Experiencing this game in 5.1 surround sound is definitely the way to go. The sound of shattering glass and twisting metal are second only to the earth rumbling explosions you get when you detonate your car after attaining crash breaker status. Tanker trucks can be a bit of fun as well as these have a tendency to blow when contacted at high speeds. Rear speaker sounds give a true reflection of events taking place on either side of you. Passing cars on your right sounds like passing cars on your right. The soundtrack is impressive as well, with a large collection of mostly alternative rock songs from such artists as Yellowcard, The All-American Rejects and The Chemical Brothers. My personal favorite is the funky remix of the classic Doors tune Break on Through (To the Other Side). Fast licks couple up nicely with the fast action.

    Single player modes have changed slightly from the ones in Burnout 3 as well as some of the game’s terminology. Time Attack, Road Rage, Race and the infamous Crash events are all present. In addition to those, a new mode entitled Traffic Attack has been added. This mode puts you up against the clock with the goal of checking as much traffic as you can before time runs out. Contacting your fellow drivers adds time to the counter so the key is to hit everything in site. The scoring system rates you with stars awarded at the end of each event based on your driving ability, what level you finished the event at (Gold, Silver or Bronze) and of course, overall destruction. Once you have accumulated enough stars, you increase your rank and open up new and harder sets of events. Ranking up in the early stages moves along fairly quick as I managed to level up twice in just under an hour, but it’s the events themselves that contain the fun here. Another great change is the ability to trigger more than one crash breaker explosion, provided that the destruction you cause can fill the meter a second time. A “target car” has also been added to the Crash events and getting it involved boosts your overall numbers.

    Multiplayer offers up five different modes of play. Straight up races, Road Rage where players are divided up into alternating Red and Blue teams. Red team members work to eliminate the Blue team before one of them can complete the race. There are also three Crash modes, which for me were the most enjoyable of all. Players compete to see who can rack up the highest dollar value of damage by using their vehicle as a battering ram through congested areas and then detonating it once the crash breaker meter is full. Even with all of the graphic eye-candy going on in most of these events, I am happy to report that I never came across an instance of lag problems. Another interesting feature is the new Live Revenge which keeps track of the players that have “done you wrong” online. Settle the score by taking out a rival and your revenge is sweet.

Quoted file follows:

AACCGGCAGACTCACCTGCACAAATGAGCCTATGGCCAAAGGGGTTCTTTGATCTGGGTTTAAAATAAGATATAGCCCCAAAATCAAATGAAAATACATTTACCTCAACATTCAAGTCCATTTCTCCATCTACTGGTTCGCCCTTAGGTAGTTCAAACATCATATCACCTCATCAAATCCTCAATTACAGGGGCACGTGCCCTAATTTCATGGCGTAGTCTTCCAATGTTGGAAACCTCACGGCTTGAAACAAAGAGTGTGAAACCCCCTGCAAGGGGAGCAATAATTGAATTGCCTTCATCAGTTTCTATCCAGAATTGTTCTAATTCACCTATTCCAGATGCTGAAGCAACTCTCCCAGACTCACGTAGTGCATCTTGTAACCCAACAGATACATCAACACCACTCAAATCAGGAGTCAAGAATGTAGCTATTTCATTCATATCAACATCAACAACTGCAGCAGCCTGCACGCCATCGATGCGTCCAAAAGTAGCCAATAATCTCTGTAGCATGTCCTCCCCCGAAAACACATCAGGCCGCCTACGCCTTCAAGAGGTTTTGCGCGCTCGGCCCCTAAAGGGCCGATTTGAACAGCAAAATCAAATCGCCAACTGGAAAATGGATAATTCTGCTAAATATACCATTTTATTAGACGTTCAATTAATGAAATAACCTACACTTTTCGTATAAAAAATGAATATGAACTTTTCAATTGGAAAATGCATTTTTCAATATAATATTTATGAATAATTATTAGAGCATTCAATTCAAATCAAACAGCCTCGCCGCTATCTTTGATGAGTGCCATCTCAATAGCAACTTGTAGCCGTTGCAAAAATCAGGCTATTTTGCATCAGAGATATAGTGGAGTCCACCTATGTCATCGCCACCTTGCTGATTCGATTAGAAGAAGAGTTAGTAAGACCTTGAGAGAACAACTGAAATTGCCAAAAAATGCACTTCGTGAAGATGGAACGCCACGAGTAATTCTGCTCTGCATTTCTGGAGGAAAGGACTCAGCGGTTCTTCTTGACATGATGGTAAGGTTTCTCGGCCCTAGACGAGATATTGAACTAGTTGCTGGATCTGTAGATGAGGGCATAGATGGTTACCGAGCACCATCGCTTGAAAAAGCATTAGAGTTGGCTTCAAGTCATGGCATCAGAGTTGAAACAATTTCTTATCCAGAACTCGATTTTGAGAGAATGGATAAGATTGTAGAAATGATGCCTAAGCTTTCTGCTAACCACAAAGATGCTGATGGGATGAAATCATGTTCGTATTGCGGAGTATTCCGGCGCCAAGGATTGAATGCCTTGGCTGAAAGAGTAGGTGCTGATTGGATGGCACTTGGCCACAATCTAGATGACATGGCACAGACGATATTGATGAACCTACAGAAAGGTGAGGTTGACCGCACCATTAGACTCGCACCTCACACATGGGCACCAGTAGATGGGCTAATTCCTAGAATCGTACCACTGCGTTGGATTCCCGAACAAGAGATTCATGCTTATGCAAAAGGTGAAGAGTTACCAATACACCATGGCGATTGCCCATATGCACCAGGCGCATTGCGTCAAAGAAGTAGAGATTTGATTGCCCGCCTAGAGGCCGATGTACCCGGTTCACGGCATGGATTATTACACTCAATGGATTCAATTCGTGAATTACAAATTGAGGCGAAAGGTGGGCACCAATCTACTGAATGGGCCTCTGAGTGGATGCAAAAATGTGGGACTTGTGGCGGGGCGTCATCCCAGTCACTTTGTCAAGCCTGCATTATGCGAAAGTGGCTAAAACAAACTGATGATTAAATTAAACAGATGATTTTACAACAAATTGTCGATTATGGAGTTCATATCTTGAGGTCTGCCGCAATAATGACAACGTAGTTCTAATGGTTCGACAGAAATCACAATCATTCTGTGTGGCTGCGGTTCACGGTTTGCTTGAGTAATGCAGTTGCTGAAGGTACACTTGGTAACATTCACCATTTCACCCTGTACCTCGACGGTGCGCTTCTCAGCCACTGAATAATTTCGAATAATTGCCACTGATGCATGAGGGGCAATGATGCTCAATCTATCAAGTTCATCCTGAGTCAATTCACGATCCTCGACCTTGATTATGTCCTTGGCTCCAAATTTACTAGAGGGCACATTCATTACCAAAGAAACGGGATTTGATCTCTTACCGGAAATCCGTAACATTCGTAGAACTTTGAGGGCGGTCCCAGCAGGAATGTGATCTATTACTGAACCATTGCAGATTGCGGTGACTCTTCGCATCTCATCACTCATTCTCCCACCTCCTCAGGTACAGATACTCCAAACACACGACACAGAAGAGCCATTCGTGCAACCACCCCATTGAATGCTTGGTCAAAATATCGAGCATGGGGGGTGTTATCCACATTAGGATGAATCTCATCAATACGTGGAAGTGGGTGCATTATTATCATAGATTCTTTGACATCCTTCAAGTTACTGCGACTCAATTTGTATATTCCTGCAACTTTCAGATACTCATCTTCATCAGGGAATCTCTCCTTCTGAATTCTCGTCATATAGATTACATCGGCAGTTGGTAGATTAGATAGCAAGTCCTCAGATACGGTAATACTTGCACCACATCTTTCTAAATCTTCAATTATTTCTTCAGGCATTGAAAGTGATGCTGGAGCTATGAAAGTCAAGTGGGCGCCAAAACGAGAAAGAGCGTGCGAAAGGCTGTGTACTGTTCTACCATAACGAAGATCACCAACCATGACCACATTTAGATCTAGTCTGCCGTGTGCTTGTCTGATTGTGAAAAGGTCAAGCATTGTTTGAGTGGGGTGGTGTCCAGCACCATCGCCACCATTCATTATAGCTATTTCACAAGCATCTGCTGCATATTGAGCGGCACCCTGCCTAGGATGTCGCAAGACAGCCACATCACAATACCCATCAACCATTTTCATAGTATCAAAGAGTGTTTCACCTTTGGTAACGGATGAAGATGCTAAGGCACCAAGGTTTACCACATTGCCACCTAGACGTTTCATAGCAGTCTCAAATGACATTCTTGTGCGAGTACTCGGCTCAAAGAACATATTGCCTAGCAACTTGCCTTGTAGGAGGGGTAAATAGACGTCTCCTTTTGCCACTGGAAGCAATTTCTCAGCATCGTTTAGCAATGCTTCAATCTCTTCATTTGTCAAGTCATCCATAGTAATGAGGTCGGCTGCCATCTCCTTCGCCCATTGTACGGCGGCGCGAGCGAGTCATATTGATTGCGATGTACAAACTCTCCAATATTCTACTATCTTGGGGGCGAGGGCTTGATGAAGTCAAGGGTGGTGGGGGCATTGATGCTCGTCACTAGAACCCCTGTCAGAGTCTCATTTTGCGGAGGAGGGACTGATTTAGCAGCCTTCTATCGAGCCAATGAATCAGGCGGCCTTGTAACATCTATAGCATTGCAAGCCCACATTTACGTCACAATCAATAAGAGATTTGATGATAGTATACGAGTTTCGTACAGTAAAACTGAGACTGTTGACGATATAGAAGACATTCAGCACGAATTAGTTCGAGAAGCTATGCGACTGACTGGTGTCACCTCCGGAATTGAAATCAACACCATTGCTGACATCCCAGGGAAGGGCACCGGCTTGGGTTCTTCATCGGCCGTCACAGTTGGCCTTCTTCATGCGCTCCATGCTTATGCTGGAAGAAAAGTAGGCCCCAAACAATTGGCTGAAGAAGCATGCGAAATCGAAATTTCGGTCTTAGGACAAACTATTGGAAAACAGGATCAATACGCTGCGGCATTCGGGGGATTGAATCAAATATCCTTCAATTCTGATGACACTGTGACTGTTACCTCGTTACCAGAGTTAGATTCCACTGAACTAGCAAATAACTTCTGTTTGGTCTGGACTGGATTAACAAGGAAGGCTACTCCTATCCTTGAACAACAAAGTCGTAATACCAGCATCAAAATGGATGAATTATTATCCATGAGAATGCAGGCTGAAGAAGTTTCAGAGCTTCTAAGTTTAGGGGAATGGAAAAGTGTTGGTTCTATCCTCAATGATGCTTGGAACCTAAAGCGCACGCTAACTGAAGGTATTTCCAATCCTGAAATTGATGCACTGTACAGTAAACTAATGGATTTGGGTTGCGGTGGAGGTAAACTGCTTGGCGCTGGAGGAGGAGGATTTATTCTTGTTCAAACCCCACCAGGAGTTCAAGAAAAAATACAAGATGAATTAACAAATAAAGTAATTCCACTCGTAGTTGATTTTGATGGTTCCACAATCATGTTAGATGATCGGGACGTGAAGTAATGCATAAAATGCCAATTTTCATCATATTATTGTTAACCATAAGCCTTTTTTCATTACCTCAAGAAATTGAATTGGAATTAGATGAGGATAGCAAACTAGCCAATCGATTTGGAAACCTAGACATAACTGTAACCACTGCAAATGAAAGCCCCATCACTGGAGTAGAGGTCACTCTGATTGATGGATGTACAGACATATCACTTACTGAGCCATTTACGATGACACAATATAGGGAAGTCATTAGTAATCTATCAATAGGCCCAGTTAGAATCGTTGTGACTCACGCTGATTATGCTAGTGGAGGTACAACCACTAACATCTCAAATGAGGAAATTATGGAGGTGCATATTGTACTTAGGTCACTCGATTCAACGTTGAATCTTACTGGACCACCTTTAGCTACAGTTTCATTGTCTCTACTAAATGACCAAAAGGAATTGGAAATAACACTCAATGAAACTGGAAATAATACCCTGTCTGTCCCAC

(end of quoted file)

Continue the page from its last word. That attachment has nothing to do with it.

The title is certainly the best in the series in every way. With 36 achievements and a ton of single player events, it should keep gamers busy for a while. Still, once the magic wears off, this is a game that could very well see a lot of shelf time, being occasionally picked up between completions of other in depth games. It’s possible that the strength of it’s online play might keep it popular for a while, but there is a lot of competition out there already and more to come. It offers up the best in carnage style racing without a doubt, I just question how long it can hold players attention span.

    As a side note to all of the Bob Dylan fans I managed to annoy with my earlier comments, you must admit that yes he is a singer (and a phenomenal songwriter) but a lovely voice? C’mon!

    About The Author